Review Summary: give Coldplay credit for their waterfalls.Mylo Xyloto
is perfectly designed to blow up in your face. Eleven proper songs, all named after the biggest and the best, like landmarks tumbling side by side: holy lands, flames, princesses, waterfalls and uh, Charlie Brown? Each song hits some sort of ridiculous climactic hotspot that seemed impossible the second before it happened. Just listen to “Every Teardrop is a Waterfall” the moment the drums kick in for real. It seems completely implausible that a song that started so big could become any bigger. It sounds like the exact Coldplay song that you want to get made over and over again, and for Mylo Xyloto
, it finally gets made. It’s Coldplay at heart. Nothing strung together by flimsy concepts; no X axis and no Y axis, no violent Spanish conquests. It’s just huge.
In that sense, the record feels like “Fix You” eleven times, exploding from all sides. There’s something about that song that can easily hit at the gut, and it’s more about when
that moment comes in than how, the organ-like sounds shuffling off stage for a climax made glorious by Will Champion’s drum-kit. On Mylo Xyloto
, however, Coldplay don’t dedicate much time wondering when their songs will hit their glorious peaks, for this time they appear confidently boisterous, at large when they go in and larger when the drumbeat kicks. It's a powerful thing, hearing a band this way, so it’s a moment such as “U.F.O.” that kills the record’s infinite momentum, putting a band that seems energized at all corners into a state of contemplation too reserved for the bright colours they’re splashing their graffiti with. Mylo Xyloto
was not a record made by a subdued band, and so when this acoustic number creeps in- along with the restrictively controlled beats of “Up in Flames”- it feels like too much thought and not enough waterfall.
To hell with the contemplation; what makes this record so good is the complete abandonment of making Coldplay a leftfield band. Viva La Vida
might have had us begging them to take us back- our very own Adam Downer complimented Coldplay for their ‘balls’, and later their guts- but Mylo Xyloto
completely refuses the listener a moment alone with their brain in that way. There’s no time to be surprised by any experimental balls when “Hurts Like Heaven” strikes full force, no time to ponder where Eno weighs in on this one. Interludes aside, every song is designed to bash you over the head rather than to let you use it. Mylo Xyloto
is a big, broad album, with songs founded on themes no less than the greatest conceivable. And who doesn’t fall for that Coldplay? I mean, it hurts like heaven
? It’s us against the world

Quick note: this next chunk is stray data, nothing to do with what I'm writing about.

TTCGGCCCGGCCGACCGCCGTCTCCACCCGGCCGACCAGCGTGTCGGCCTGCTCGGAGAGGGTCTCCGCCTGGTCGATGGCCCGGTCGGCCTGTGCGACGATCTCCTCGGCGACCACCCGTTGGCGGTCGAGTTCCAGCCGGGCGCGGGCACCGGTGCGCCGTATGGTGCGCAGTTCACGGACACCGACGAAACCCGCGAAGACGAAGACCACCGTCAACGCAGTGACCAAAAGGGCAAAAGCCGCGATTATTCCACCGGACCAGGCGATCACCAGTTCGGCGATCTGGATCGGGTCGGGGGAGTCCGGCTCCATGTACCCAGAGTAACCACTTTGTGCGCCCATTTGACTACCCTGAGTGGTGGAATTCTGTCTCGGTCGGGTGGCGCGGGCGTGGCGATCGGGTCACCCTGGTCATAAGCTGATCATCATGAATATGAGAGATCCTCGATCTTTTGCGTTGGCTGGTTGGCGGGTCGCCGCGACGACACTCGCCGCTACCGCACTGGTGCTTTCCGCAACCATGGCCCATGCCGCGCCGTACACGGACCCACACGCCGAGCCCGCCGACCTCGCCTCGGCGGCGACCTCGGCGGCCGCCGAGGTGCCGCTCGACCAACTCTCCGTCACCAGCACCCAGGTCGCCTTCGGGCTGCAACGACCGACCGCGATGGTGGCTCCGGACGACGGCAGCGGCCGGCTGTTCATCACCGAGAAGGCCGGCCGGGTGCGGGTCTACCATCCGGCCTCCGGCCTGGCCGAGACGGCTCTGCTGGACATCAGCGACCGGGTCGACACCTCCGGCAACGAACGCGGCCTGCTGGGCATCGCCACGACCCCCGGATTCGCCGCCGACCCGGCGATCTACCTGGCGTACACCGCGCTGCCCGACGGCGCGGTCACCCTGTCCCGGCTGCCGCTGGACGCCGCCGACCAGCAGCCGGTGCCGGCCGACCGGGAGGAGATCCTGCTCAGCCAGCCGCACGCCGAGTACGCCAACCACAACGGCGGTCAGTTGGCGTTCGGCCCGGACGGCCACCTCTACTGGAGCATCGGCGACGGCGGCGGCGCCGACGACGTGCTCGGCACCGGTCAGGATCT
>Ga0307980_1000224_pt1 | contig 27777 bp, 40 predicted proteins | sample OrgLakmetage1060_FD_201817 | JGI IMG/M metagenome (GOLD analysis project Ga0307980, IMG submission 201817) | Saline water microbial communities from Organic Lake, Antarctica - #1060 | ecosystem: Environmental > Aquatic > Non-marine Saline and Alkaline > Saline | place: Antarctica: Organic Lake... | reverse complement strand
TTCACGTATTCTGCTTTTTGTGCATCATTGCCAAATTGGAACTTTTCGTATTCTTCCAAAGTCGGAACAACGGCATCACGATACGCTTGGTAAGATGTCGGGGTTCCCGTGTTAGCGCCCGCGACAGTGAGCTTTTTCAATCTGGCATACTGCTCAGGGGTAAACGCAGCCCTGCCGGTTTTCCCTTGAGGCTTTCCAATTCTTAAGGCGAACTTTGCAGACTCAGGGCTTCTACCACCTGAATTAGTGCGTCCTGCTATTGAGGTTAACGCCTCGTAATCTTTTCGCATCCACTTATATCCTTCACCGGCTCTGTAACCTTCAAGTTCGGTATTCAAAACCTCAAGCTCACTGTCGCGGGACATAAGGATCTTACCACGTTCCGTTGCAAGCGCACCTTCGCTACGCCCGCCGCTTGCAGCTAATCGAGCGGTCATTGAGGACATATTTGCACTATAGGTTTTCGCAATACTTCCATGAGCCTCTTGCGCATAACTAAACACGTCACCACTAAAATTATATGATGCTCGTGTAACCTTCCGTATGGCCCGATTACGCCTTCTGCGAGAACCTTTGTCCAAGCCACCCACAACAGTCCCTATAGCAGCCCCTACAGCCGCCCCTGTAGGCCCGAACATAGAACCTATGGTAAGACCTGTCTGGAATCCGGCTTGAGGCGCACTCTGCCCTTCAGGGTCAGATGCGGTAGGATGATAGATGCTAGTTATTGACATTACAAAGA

? This is a Coldplay in their very own world. It’s huge and relentless, and they’re wrapped up in it.
It makes perfect sense, too, that they’re so wrapped up in it. Chris Martin can sing that every teardrop is a waterfall on any track he likes, and so when those lyrics come on “Paradise” for the first time, it doesn’t feel one bit phony. If anything, the lyrics flow
; just as Arcade Fire could engross every song on The Suburbs
in its theme- the same words for the same problems- Martin’s newest record (and first since his favourite band’s third) is a successfully didactic and direct body of work. The lyrical themes that circulate like a broken record on Mylo Xyloto
may be the first poetic success of Martin’s; on any other Coldplay record, it might be hard to take a line like “you use your heart like a weapon / and it hurts like heaven” into the gut, but Mylo Xyloto
isn’t trying to get under the surface. It’s just searching for the biggest reaction and the most fantastic feeling. Everything Martin says here, whether or not he says it over and over again, is justified by how every song on Mylo Xyloto
pushes the same buttons. Every song aims to make a waterfall of a teardrop, so why can’t he say it over and over again?
It’s kind of great how at ease I find myself with a Coldplay that can be this repetitive and use the same trick a hundred times over. To hear Rihanna’s absolutely stunning performance on “Princess of China” isn’t a surprise because it simply bolsters the style Coldplay are playing with on this record. Her spot amplifies a song to heights it wasn’t already at, and that’s what Mylo Xyloto
seeks in every move it makes forward. This is a Coldplay that wants to build and build to a point like “Fix You” over and over again, a Chris Martin who only cites influence in ideas as ambitious as graffiti and The Wire. The results don’t have to be the same as those things, and so it’s hard to get caught up in the trippy, colourful artwork that the record tries to reflect. Instead, we just bask in “Every Teardrop is a Waterfall,” a song splitting at the sides, huge from start to finish. “Turn the music up!” is Chris Martin’s command on Mylo Xyloto
, and it’s probably the only lyric he’ll ever get us nodding to.